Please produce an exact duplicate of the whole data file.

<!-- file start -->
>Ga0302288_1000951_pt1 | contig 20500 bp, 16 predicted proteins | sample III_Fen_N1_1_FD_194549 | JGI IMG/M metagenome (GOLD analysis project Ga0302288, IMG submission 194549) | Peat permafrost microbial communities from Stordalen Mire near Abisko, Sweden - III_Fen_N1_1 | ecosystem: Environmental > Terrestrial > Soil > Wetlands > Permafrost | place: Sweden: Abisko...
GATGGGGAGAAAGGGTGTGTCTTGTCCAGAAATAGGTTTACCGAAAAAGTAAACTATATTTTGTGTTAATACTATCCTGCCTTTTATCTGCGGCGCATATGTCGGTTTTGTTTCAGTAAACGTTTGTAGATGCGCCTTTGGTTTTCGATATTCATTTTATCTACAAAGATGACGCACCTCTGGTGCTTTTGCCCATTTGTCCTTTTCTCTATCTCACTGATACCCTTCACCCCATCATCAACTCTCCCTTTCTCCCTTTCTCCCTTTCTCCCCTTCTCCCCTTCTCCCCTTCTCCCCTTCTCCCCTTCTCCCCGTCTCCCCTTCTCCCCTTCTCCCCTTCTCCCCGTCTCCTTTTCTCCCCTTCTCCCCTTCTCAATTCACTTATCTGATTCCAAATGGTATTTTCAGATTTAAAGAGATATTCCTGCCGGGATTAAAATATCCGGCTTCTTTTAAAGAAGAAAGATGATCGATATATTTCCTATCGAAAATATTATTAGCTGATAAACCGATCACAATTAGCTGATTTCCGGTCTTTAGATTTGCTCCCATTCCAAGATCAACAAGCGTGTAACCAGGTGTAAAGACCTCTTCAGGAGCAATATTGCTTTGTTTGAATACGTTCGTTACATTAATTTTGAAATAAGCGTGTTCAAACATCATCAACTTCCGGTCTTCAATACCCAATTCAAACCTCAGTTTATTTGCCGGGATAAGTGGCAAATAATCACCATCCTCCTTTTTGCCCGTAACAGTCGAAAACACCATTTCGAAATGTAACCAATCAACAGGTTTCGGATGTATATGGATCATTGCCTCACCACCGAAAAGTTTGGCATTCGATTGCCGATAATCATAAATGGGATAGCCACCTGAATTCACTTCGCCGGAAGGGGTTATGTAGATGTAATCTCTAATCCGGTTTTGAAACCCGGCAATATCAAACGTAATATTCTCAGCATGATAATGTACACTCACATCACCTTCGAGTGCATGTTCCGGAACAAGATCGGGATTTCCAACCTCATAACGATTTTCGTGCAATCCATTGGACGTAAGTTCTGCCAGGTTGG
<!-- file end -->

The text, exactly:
>Ga0302288_1000951_pt1 | contig 20500 bp, 16 predicted proteins | sample III_Fen_N1_1_FD_194549 | JGI IMG/M metagenome (GOLD analysis project Ga0302288, IMG submission 194549) | Peat permafrost microbial communities from Stordalen Mire near Abisko, Sweden - III_Fen_N1_1 | ecosystem: Environmental > Terrestrial > Soil > Wetlands > Permafrost | place: Sweden: Abisko...
GATGGGGAGAAAGGGTGTGTCTTGTCCAGAAATAGGTTTACCGAAAAAGTAAACTATATTTTGTGTTAATACTATCCTGCCTTTTATCTGCGGCGCATATGTCGGTTTTGTTTCAGTAAACGTTTGTAGATGCGCCTTTGGTTTTCGATATTCATTTTATCTACAAAGATGACGCACCTCTGGTGCTTTTGCCCATTTGTCCTTTTCTCTATCTCACTGATACCCTTCACCCCATCATCAACTCTCCCTTTCTCCCTTTCTCCCTTTCTCCCCTTCTCCCCTTCTCCCCTTCTCCCCTTCTCCCCTTCTCCCCGTCTCCCCTTCTCCCCTTCTCCCCTTCTCCCCGTCTCCTTTTCTCCCCTTCTCCCCTTCTCAATTCACTTATCTGATTCCAAATGGTATTTTCAGATTTAAAGAGATATTCCTGCCGGGATTAAAATATCCGGCTTCTTTTAAAGAAGAAAGATGATCGATATATTTCCTATCGAAAATATTATTAGCTGATAAACCGATCACAATTAGCTGATTTCCGGTCTTTAGATTTGCTCCCATTCCAAGATCAACAAGCGTGTAACCAGGTGTAAAGACCTCTTCAGGAGCAATATTGCTTTGTTTGAATACGTTCGTTACATTAATTTTGAAATAAGCGTGTTCAAACATCATCAACTTCCGGTCTTCAATACCCAATTCAAACCTCAGTTTATTTGCCGGGATAAGTGGCAAATAATCACCATCCTCCTTTTTGCCCGTAACAGTCGAAAACACCATTTCGAAATGTAACCAATCAACAGGTTTCGGATGTATATGGATCATTGCCTCACCACCGAAAAGTTTGGCATTCGATTGCCGATAATCATAAATGGGATAGCCACCTGAATTCACTTCGCCGGAAGGGGTTATGTAGATGTAATCTCTAATCCGGTTTTGAAACCCGGCAATATCAAACGTAATATTCTCAGCATGATAATGTACACTCACATCACCTTCGAGTGCATGTTCCGGAACAAGATCGGGATTTCCAACCTCATAACGATTTTCGTGCAATCCATTGGACGTAAGTTCTGCCAGGTTGG